Barack Obama and Roger Boesche (Another Lesson on Our President's Liberal Education)
Peter Lawler is Dana Professor of Government and former chair of the department of Government and International Studies at Berry College. He serves as executive editor of the journal Perspectives on Political Science, and has been chair of the politics and literature section of the American Political Science Association. He also served on the editorial board of the new bilingual critical edition of Alexis de Tocqueville’s Democracy in America, and serves on the editorial boards of several journals. He has written or edited fifteen books and over 200 articles and chapters in a wide variety of venues. He was the 2007 winner of the Weaver Prize in Scholarly Letters.\r\n\r\nLawler served on President Bush's Council on Bioethics from 2004 – 09. His most recent book, Modern and American Dignity, is available from ISI Books.\r\n\r\nFollow him on Twitter @peteralawler.
I agree with the sagacious Carl Scott that the conservative bloggers have gone too far in their attacks on our president’s Occidental professor Roger Boesche.
Obama called Boesche his favorite professor at Occidental, and he invited him to the White House to catch up. Because Boesche almost surely was and is the best professor at Occidental, we’d have to say young Obama’s judgment was excellent. And there’s no evidence Boesche catered to or flattered Obama. He gave him a B on a big paper and so for a course. Obama contested the grade, saying that he was being held to a different and unfairly high standard. Boesche told him he was smart but wasn’t working very hard.
I spent a good deal of time with Boesche at various conferences in the late 1980s and early 1990s. I haven't seen him in a long time, but still think of him as a friend. He’s a class act, a fine scholar who lives with great dignity with a significant physical disability.
As Carl pointed out, only someone who really knows the nuances of the thought and life of Alexis de Tocqueville could have so expertly selected the collection of the Frenchman’s letters he edited. Boesche was the founder of the school of thought that views Tocqueville’s liberalism as “strange”—which came to mean less systematic and deeper than other forms (such as Lockean) of liberalism. I’m all for that school of thought. Boesche’s rating (and mine!) may have dropped on the Tocqueville-meter a bit as he moved on to other interests, but for years he was regarded as one the very top authorities on Tocqueville.
Boesche’s political opinions are very liberal or mainstream opinions for professors. He’s all for social justice, and he’s identified himself with various leftist causes. But he’s no radical leftist and no Marxist. It’s my impression that his opinions are pretty close to those of John Rawls, but Roger knows too much to think Rawls is the be all and end all of liberal theory. He’s a liberal deeply informed by the great books of the West and open to thought usually considered conservative (Tocqueville) and worse (Nietzsche ).
Being overly concerned with militarism and white racism is hardly “odious,” unless you believe that pretty mainstream professorial opinions are odious. Roger, I would say, is very often mistaken or given to exaggeration in his practical judgments.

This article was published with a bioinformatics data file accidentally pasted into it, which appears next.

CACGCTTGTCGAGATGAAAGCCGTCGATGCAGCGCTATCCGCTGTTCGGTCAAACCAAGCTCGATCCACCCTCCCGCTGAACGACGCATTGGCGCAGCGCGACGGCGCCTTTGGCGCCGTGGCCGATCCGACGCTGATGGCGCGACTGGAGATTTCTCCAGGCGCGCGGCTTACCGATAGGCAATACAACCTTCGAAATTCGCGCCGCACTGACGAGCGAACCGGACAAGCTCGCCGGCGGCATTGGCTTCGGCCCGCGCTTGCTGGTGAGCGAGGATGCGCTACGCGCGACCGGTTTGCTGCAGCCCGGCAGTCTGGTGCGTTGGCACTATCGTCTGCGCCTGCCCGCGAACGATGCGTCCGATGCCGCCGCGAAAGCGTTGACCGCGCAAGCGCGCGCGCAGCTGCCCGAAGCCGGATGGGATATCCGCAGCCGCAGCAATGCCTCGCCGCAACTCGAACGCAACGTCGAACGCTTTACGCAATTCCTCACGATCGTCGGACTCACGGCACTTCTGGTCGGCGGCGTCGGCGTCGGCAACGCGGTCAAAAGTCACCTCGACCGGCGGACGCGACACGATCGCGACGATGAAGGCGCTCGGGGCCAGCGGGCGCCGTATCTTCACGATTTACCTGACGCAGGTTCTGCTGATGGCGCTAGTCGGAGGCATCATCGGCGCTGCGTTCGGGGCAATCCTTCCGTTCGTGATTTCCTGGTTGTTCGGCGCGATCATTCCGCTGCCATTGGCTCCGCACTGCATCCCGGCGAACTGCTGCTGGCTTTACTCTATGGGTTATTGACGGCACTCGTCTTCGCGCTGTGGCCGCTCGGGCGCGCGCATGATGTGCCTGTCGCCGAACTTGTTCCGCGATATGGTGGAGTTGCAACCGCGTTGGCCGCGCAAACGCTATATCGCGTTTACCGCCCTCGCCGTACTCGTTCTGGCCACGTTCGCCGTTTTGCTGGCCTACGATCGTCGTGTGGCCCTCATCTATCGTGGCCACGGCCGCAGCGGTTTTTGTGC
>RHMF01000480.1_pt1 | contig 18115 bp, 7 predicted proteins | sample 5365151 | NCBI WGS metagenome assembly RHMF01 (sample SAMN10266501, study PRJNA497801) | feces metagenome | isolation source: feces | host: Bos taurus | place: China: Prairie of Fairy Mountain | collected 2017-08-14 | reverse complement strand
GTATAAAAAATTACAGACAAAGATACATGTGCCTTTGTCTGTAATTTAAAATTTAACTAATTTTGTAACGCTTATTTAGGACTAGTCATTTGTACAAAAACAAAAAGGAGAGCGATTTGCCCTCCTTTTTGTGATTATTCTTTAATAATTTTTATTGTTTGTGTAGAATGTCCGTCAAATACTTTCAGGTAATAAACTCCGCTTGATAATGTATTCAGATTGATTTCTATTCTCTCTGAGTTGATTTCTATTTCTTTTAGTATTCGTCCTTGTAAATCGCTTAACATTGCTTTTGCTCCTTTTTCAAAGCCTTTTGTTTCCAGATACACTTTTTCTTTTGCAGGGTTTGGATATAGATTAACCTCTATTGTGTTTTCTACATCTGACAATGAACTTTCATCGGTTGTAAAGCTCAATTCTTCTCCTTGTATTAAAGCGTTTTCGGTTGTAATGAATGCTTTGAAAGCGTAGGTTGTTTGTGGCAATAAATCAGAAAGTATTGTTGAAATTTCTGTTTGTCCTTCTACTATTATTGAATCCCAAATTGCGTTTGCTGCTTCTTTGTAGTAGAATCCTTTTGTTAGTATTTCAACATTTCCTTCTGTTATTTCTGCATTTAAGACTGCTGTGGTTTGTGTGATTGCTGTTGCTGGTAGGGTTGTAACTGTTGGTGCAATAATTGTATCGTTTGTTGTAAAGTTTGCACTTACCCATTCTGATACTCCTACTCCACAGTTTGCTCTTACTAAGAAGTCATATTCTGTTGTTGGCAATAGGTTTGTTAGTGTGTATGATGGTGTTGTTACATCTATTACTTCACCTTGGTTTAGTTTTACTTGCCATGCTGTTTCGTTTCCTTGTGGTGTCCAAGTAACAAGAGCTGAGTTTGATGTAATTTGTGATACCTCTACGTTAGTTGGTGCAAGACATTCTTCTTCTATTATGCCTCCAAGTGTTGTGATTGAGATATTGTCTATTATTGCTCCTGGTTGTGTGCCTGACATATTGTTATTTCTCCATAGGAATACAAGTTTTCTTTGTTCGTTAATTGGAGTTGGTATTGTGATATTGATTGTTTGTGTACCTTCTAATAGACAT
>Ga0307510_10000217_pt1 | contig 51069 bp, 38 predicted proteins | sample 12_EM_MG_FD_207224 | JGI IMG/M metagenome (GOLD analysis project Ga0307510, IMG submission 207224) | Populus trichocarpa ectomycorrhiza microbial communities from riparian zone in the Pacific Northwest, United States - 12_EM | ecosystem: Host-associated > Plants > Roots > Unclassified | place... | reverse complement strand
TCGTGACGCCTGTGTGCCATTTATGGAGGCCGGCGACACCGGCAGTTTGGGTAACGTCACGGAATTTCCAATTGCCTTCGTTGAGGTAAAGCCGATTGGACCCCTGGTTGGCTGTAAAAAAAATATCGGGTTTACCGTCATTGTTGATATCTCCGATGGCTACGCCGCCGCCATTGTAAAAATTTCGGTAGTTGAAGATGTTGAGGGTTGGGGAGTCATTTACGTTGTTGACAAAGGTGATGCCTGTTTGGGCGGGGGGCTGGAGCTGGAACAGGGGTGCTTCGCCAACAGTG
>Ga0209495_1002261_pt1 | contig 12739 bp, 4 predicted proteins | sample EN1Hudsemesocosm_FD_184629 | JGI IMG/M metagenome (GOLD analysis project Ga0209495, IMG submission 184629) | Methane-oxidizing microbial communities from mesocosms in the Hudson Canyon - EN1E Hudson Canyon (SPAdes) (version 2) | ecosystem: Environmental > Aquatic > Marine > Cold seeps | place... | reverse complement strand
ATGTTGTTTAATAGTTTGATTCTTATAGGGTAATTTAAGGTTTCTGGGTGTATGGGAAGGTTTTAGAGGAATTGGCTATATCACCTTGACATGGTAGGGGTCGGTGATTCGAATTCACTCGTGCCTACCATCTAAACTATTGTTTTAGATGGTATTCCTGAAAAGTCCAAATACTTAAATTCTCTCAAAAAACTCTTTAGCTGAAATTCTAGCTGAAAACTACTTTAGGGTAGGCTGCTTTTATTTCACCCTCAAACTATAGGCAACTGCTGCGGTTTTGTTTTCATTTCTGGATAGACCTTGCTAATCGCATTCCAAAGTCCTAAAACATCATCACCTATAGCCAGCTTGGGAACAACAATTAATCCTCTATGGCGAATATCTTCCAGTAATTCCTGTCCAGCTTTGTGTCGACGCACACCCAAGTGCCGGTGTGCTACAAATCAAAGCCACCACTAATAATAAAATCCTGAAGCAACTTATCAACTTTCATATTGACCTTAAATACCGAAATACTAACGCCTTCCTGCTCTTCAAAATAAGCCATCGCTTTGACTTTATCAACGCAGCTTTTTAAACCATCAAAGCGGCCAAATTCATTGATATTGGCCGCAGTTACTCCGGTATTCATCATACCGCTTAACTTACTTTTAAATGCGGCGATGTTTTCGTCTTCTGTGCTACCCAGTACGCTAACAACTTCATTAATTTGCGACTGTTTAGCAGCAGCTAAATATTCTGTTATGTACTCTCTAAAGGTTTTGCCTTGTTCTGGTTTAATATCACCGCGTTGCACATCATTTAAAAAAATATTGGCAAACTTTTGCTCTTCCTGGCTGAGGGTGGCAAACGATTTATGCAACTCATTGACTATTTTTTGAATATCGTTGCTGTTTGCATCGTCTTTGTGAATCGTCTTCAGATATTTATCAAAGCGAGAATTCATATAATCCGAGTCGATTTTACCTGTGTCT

Boesche’s scholarship doesn’t seem particularly driven by his political agenda. His books and articles about Tocqueville are based on what the books actually say, and he’s a very straightforward interpreter of texts. I remember in particular an article he wrote comparing Tocqueville and Nietzsche on hedonism and nihilism. It is nothing more than a series of clear and plausible connections of the relevant texts. My criticism would be similar to Carl’s: The comparison is very competent but flat and unimaginative. But it certainly isn't self-indulgent or tricked up in some incendiary or ideological way. It’s basically a very instructive and rarely noticed comparison.
Both Tocqueville and Nietzsche have a lot more true and helpful to say about the hedonistic and nihilistic dangers to modern liberalism than Marx. They certainly agree that Marx was way wrong to think that socialist or communist revolution could be their cure. When the moderate Tocqueville and the shamelessly extreme Nietzsche agree, inquiring young minds can’t help but open to the possibility that everything modern isn’t genuinely progressive. That kind of subversive thinking couldn’t have made our future president more leftist than he already was. It could conceivably have something to do with his remarkable appreciation of the poetry and essays of T.S. Eliot.
Boesche’s particular concern seems to be to oppose tyranny in all its forms. And his Tocqueville writing talks up decentralization, association, and other features of Tocqueville's defense of liberty against “soft despotism” that would have no place in any socialist theory. I read somewhere that Obama learned from Boesche a distrust for all comprehensive doctrines on both the left and the right as potentially tyrannical. That might actually be right. Boesche certainly has also done a good job connecting Tocqueville to Hannah Arendt’s anti-totalitarianism.
So here’s the real news: Our president took two courses from a very fine, text-based scholar on some of the most serious and influential books of the West. He took a whole course on Nietzsche and liked it! He’s probably read Tocqueville! He should read him again!
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